I just slipped home from spending the night at the home of my slightly over-whelmed daughter. She recently gave birth to her third baby-- a dark-haired, dark-eyed charmer named Wesley, who arrived slightly three years after the the births of his two "older" siblings, thus the reason she is slightly overwhelmed. Some people cast troubled glances at her as if she didn't understand how this phenomenon occurred. She knows. She just has a precarious health issue, and God knew her family should come quickly while she was enjoying great health.
So between helping out with the excitement Wesley's arrival created in his house, and in order to attend the birth and blessing of another grandchild--sweet baby Chase--in Utah, plus the added needs of my mom, something had to give this spring, and that something was the LDStorymakres' writing conference in Provo. Despite my many blessings, and my extreme joy, I do confess to a bit of withdrawal pain. I love this conference, and I am mentioning it here because anyone who loves to write and who wants to improve their writing, should consider going next year. Here is a link to the web site where all the info on this year, and next year's conference will eventually be posted. Visit often and read all the successes this LDS writing group is having in their efforts to flood the earth with high-quality but clean reads. To my friends attending conference this week. I miss you, and I hope you have a blast.
We're enjoying a rare experience out here in Maryland--Spring! We generally slip and skid from an icy winter through a brief, week-long mild patch of weather and begin the long slog through a sweltering, humid summer. But not so this year. It's been lovely, chilly, wet, and extremely green. Even this Portuguese/British/ German/American lady is feeling a little Irish.
As I was driving home this early morning, I fell behind a big yellow school bus. Normally, the constant stops and starts, and the delays this driving position creates would make me a bit crazy, but not so today. I was fresh from having the scent of baby's breath on my neck, and the warm feel of a toddler-sleeping companion still cozied my heart, so I watched the beautiful children standing with their parents along the narrow country road, enjoying their anticipation as the bus pulled up, preparing to carry them off to another day's learning adventure.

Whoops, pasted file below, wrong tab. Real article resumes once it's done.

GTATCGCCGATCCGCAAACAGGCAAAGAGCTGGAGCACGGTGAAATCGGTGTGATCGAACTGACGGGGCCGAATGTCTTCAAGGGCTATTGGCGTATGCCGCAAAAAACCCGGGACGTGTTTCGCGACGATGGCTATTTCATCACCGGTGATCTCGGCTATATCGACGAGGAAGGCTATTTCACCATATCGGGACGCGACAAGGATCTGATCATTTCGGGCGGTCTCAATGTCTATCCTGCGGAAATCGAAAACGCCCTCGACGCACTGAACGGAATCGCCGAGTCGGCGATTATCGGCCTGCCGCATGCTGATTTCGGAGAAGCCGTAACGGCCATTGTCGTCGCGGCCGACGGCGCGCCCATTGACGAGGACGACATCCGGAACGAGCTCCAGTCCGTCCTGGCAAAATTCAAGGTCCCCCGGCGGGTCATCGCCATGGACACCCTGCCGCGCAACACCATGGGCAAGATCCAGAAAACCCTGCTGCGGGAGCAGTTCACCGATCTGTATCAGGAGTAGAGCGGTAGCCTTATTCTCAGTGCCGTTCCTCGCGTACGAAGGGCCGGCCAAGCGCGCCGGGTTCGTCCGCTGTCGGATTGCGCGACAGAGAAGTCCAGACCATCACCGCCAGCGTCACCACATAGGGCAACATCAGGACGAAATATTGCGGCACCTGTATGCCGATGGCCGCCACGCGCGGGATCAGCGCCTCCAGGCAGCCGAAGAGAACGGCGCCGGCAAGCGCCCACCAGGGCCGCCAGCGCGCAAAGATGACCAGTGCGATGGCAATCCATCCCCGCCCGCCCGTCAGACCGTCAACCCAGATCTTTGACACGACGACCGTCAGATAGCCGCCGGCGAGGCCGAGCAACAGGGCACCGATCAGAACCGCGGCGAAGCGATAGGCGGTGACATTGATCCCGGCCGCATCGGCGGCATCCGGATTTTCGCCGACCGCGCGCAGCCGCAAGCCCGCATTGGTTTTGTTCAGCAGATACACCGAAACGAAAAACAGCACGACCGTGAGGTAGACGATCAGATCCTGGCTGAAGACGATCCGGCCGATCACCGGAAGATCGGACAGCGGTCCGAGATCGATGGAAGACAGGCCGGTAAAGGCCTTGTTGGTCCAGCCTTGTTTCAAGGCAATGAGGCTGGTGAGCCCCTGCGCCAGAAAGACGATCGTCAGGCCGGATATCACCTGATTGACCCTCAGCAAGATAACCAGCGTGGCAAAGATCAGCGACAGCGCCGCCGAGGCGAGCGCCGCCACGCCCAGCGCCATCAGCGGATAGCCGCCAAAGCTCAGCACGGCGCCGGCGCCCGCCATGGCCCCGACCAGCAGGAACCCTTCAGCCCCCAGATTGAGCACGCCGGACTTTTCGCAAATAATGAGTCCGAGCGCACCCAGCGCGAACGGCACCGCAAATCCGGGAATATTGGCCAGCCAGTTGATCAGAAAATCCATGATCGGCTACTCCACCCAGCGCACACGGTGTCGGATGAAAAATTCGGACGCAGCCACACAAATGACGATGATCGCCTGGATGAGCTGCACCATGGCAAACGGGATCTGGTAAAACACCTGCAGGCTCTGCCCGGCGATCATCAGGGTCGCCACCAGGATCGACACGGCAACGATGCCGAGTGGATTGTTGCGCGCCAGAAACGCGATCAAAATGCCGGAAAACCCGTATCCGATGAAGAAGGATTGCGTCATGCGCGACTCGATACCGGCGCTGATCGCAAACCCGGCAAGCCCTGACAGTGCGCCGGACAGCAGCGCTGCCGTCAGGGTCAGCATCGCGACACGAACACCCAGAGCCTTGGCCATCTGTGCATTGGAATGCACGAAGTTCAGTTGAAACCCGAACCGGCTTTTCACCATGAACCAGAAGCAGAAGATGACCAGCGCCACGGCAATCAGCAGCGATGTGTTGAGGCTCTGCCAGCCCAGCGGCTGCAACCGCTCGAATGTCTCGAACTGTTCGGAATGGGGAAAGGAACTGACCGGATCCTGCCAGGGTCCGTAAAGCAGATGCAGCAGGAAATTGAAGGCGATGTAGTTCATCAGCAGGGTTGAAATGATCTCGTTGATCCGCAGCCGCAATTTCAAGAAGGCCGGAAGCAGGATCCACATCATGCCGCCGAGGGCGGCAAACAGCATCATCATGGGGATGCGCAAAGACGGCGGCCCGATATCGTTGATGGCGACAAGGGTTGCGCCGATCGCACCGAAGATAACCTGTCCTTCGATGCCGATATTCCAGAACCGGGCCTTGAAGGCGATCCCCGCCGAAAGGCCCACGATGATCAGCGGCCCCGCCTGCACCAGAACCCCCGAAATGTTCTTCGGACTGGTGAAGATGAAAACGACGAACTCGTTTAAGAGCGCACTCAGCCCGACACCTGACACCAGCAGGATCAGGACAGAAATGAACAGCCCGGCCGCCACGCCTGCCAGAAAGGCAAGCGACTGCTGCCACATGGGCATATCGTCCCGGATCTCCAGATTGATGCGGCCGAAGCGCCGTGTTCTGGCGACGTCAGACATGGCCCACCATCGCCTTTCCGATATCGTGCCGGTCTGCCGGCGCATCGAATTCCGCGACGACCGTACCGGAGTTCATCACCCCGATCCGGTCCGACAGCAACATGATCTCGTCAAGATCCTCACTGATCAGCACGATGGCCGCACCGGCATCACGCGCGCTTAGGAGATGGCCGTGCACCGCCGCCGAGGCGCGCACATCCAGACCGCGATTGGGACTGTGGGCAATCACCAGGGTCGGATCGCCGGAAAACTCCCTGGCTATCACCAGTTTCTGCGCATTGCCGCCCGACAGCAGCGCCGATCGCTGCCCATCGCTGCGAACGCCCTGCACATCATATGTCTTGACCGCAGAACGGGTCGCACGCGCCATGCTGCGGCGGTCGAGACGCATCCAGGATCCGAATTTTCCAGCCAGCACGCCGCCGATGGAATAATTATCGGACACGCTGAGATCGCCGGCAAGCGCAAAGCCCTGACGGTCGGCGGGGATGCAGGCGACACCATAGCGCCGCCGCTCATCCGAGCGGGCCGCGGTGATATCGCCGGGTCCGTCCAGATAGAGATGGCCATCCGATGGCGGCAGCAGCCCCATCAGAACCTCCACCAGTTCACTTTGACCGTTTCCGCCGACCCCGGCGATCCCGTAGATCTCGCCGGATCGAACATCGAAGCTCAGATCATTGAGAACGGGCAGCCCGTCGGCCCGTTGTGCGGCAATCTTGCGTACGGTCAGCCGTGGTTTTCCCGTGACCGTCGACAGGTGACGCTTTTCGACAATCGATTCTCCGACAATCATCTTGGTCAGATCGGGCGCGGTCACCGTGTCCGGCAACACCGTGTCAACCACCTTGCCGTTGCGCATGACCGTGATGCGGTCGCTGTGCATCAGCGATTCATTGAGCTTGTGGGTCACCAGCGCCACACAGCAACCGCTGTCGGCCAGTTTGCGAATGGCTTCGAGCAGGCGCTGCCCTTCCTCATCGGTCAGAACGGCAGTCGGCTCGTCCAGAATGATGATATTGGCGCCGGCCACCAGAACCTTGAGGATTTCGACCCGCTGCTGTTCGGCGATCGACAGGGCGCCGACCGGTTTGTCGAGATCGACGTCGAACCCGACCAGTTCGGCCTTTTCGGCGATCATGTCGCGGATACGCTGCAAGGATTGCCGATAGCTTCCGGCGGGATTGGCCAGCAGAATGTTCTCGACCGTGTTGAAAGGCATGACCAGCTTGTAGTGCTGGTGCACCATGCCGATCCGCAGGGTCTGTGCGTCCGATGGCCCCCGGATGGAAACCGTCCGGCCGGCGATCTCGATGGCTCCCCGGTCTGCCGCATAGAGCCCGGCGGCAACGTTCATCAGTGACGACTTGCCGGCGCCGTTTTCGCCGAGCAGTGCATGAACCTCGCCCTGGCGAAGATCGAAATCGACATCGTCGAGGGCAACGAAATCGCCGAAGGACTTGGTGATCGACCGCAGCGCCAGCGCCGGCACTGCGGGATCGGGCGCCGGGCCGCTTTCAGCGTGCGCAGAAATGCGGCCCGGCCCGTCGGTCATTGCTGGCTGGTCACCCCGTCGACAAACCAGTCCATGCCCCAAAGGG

I watched the parents too. I'm sure many of them have their own concerns over money, or jobs, or a myriad of other worries, but in this moment, each of them hovered protectively by their children, offering a last kiss or hug or squeeze as they sent them off. They maintained their supportive vigil until the bus moved away, adding a final wave before leaving their posts to pull the morning paper out, or before retrieving the mail from the box. I'm sure the children looked back to catch a final glimpse of their protector, their beloved mom or dad.
It filled me with hope. I know it's a small thing, but as long as families are out there in the line, protecting their children, investing in the future, I feel a sense of goodness about the world.
It's how I feel each time I go to my favorite municipal park and see families holding hands and swinging arms as they walk to the playground or circumnavigate the pond to feed the ducks and fish. I smile as I see fathers pull up for a quick lunch-time picnic with their wives and kids before heading back to the office. I can't explain the joy it gives me except to describe it as hope. It's normal. It's traditional. It's beautiful.
As a writer, I try to catch the details of life, and then I attempt to recreate them in stories. I love the details of emotion, the signs of our emotional climate. Today I saw hope.
I hope to soon return to the work of writing. I still have a few more days or maybe weeks of family business to align, but I feel good about the break I've taken, and about the relationships I've strengthened during this pause. But when I do write, whatever it is, I want the end story to be about hope. It was a conscious decision I came to a few months back. It's the right one for me. Today, it was reconfirmed.
“A nation which does not remember what it was yesterday, does not know what it is today, nor what it is trying to do. We are trying to do a futile thing if we do not know where we came from or what we have been about.” -Woodrow Wilson